Essay: Briefly, everyone thinks of Greenland

For the Valley News
Published: 8/19/2019 10:00:15 PM

I bet you’ve been thinking of Greenland lately.

I sure have.

But then, I’ve been thinking of Greenland for years. I started my writing career thinking of Greenland. And thinking of not thinking of Greenland.

My first published novel is called No One Thinks of Greenland.

Now, it seems, we’re all thinking of Greenland because Someone Very Important started thinking of Greenland. Our president. No doubt you’ve heard he recently floated the idea of buying Greenland.

Think about that.

Greenland sure has been thinking about it. Greenland wants nothing to do with it. “Greenland is not for sale and cannot be sold,” says Greenland’s premier, Kim Kielsen.

The country has enough on its mind without adding the stress of a real estate closing.

Greenland is at the leading edge of global warming. The glaciers are melting faster than ever, and Greenlanders are coping with radical disruptions in their way of life. The changes are so severe that social scientists say the population shows signs of suffering from “ecological grief.”

But, hey, there’s lots of waterfront property, untold mineral and petroleum wealth, and we’d have a lock on a good chunk of arctic property as the planet heats up.

Trump admits he can’t stop looking at property. “Even as president,” he recently told an assembly of real estate agents, “I ride down streets and I say, ‘Wow, is that place nice. Wow, what could you do with that? Look at that site.’”

And it’s not like Greenland hasn’t been on the American shopping list before. As recently as 1946, President Truman’s administration offered $100 million in gold for Greenland.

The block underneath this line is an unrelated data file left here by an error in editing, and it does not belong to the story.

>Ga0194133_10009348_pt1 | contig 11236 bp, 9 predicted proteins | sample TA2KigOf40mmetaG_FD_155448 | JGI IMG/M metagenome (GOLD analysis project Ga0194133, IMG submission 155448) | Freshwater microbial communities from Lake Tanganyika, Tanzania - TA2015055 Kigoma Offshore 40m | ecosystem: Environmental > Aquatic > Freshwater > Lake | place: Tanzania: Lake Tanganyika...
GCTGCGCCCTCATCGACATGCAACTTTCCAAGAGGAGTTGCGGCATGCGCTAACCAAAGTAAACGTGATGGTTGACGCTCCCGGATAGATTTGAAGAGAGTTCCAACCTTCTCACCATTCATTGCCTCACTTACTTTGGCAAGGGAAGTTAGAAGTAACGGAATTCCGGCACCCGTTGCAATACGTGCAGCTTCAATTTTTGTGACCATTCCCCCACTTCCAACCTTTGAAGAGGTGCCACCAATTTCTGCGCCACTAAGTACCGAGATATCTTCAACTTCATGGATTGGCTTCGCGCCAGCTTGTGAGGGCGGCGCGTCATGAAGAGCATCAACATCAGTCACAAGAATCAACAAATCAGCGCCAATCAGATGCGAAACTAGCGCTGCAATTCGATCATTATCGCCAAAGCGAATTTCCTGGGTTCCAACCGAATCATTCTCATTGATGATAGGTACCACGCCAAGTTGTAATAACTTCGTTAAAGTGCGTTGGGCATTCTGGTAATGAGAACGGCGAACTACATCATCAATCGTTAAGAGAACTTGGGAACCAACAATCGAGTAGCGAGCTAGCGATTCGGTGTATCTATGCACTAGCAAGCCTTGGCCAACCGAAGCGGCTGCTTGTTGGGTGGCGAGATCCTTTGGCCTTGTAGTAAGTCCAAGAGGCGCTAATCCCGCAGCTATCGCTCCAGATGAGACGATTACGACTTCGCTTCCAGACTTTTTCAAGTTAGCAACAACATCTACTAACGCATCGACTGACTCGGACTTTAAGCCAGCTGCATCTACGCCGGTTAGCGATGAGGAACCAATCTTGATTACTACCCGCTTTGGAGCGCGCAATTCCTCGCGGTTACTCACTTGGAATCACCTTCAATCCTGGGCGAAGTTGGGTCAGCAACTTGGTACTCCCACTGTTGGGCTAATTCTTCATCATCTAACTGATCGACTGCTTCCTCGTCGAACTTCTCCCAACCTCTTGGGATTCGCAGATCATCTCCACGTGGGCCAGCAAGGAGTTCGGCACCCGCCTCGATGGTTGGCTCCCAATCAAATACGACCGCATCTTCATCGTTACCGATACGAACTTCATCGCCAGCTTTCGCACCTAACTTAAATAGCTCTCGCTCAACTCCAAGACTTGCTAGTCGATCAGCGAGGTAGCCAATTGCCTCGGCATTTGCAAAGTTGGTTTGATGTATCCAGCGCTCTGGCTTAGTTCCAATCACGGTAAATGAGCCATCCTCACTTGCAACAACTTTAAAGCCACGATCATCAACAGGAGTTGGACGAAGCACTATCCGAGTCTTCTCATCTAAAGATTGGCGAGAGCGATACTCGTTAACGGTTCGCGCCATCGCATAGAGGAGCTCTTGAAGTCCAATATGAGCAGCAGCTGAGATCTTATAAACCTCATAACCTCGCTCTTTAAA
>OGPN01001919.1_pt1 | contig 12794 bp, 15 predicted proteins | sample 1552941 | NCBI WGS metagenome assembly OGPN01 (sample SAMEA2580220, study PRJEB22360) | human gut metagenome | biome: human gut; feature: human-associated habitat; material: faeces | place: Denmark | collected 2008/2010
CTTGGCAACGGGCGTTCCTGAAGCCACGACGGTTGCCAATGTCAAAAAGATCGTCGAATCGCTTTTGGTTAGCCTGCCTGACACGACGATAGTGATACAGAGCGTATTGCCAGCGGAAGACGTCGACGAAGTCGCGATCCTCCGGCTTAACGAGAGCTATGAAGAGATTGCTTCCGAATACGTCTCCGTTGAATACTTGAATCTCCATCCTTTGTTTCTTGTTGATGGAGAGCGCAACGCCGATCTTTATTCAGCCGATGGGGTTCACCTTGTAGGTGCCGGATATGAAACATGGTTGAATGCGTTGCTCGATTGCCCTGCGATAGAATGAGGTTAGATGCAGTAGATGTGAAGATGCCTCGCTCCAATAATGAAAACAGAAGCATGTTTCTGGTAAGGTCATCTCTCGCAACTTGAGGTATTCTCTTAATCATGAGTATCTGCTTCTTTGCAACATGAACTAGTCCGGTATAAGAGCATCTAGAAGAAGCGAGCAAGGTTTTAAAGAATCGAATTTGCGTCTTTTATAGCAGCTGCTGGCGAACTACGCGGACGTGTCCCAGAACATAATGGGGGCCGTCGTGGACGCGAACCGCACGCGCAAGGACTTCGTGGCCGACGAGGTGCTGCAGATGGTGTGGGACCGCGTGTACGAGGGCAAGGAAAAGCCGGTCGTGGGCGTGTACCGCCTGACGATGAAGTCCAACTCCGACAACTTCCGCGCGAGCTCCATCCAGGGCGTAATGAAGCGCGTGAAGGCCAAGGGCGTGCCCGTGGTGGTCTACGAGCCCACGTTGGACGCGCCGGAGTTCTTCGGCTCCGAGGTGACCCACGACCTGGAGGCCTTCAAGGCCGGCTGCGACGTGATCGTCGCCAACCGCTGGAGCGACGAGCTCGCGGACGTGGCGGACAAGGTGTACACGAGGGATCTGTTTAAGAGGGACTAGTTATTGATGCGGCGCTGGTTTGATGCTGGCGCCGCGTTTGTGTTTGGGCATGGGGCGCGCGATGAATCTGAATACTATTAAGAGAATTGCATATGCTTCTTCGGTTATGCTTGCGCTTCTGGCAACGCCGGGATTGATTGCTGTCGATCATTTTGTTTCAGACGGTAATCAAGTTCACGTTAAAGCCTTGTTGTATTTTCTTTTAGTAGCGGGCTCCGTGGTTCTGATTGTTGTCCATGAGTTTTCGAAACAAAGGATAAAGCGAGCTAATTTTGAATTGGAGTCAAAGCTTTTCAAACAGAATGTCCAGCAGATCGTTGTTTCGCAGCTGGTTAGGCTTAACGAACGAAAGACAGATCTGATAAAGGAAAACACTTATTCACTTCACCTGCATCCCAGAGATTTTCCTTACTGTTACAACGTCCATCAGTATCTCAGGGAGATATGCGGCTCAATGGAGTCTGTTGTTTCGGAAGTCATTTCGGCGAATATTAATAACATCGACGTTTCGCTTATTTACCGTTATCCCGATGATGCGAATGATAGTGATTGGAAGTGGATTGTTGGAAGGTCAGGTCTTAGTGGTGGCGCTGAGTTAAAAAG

Gold! Trump loves gold. Gold the color. Gold the metal.

Gold, hotels, casinos, countries. Keep the inventory moving.

Since we’re thinking of Greenland in this way, let me say my first novel has nothing to do with real estate. A reviewer called it “a military screw-up novel.” He meant that in a nice way.

The novel is about a secret U.S. military hospital I’d read about in books on the Arctic. Supposedly, there was a hospital in Greenland that housed the most horribly wounded and disfigured vets of the Korean War. In these accounts, our country secretly warehoused the soldiers there until they died, then they were cremated and their ashes strewn out by the glaciers.

The title, No One Thinks of Greenland, wasn’t my idea. My brilliant idea was to call my book Qangatarssa, an Inuit word that I understood to mean something like, “Let us fly out of here.” It made sense in the context of the story.

My editor saved me from that ticket to oblivion.

I wasn’t sure I liked the title he suggested, but it came from something a character says in the story, and it seemed to work. The book did OK.

Several years after the novel came out, I finally got to visit Greenland. It was for a magazine assignment. The editor wanted me to go to the site of the hospital and report on what it felt like to confront my “muse.”